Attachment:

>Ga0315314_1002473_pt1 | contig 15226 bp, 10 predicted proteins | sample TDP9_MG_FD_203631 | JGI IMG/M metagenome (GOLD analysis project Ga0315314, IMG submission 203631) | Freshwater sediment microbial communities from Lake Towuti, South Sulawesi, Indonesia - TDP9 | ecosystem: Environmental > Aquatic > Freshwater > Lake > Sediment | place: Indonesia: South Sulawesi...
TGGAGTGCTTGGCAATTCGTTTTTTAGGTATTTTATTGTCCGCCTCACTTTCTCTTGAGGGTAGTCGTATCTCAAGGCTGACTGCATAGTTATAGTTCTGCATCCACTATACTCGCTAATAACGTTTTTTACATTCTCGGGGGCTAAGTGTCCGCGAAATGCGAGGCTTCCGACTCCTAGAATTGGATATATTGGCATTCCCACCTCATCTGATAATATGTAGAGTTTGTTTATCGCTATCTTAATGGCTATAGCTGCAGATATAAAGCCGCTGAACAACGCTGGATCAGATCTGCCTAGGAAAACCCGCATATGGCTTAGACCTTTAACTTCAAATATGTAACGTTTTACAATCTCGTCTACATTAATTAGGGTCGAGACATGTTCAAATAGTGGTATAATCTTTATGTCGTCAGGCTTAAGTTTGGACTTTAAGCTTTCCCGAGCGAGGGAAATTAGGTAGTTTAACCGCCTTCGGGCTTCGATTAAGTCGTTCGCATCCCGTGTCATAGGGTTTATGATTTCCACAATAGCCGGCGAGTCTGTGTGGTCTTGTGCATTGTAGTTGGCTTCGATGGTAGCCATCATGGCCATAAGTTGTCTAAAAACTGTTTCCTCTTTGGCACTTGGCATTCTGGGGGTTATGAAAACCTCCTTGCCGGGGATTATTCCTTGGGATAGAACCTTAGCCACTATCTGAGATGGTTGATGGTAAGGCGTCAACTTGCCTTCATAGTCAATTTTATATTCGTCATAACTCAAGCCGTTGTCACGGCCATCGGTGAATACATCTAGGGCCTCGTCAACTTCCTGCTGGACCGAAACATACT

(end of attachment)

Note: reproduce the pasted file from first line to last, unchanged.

>Ga0315314_1002473_pt1 | contig 15226 bp, 10 predicted proteins | sample TDP9_MG_FD_203631 | JGI IMG/M metagenome (GOLD analysis project Ga0315314, IMG submission 203631) | Freshwater sediment microbial communities from Lake Towuti, South Sulawesi, Indonesia - TDP9 | ecosystem: Environmental > Aquatic > Freshwater > Lake > Sediment | place: Indonesia: South Sulawesi...
TGGAGTGCTTGGCAATTCGTTTTTTAGGTATTTTATTGTCCGCCTCACTTTCTCTTGAGGGTAGTCGTATCTCAAGGCTGACTGCATAGTTATAGTTCTGCATCCACTATACTCGCTAATAACGTTTTTTACATTCTCGGGGGCTAAGTGTCCGCGAAATGCGAGGCTTCCGACTCCTAGAATTGGATATATTGGCATTCCCACCTCATCTGATAATATGTAGAGTTTGTTTATCGCTATCTTAATGGCTATAGCTGCAGATATAAAGCCGCTGAACAACGCTGGATCAGATCTGCCTAGGAAAACCCGCATATGGCTTAGACCTTTAACTTCAAATATGTAACGTTTTACAATCTCGTCTACATTAATTAGGGTCGAGACATGTTCAAATAGTGGTATAATCTTTATGTCGTCAGGCTTAAGTTTGGACTTTAAGCTTTCCCGAGCGAGGGAAATTAGGTAGTTTAACCGCCTTCGGGCTTCGATTAAGTCGTTCGCATCCCGTGTCATAGGGTTTATGATTTCCACAATAGCCGGCGAGTCTGTGTGGTCTTGTGCATTGTAGTTGGCTTCGATGGTAGCCATCATGGCCATAAGTTGTCTAAAAACTGTTTCCTCTTTGGCACTTGGCATTCTGGGGGTTATGAAAACCTCCTTGCCGGGGATTATTCCTTGGGATAGAACCTTAGCCACTATCTGAGATGGTTGATGGTAAGGCGTCAACTTGCCTTCATAGTCAATTTTATATTCGTCATAACTCAAGCCGTTGTCACGGCCATCGGTGAATACATCTAGGGCCTCGTCAACTTCCTGCTGGACCGAAACATACT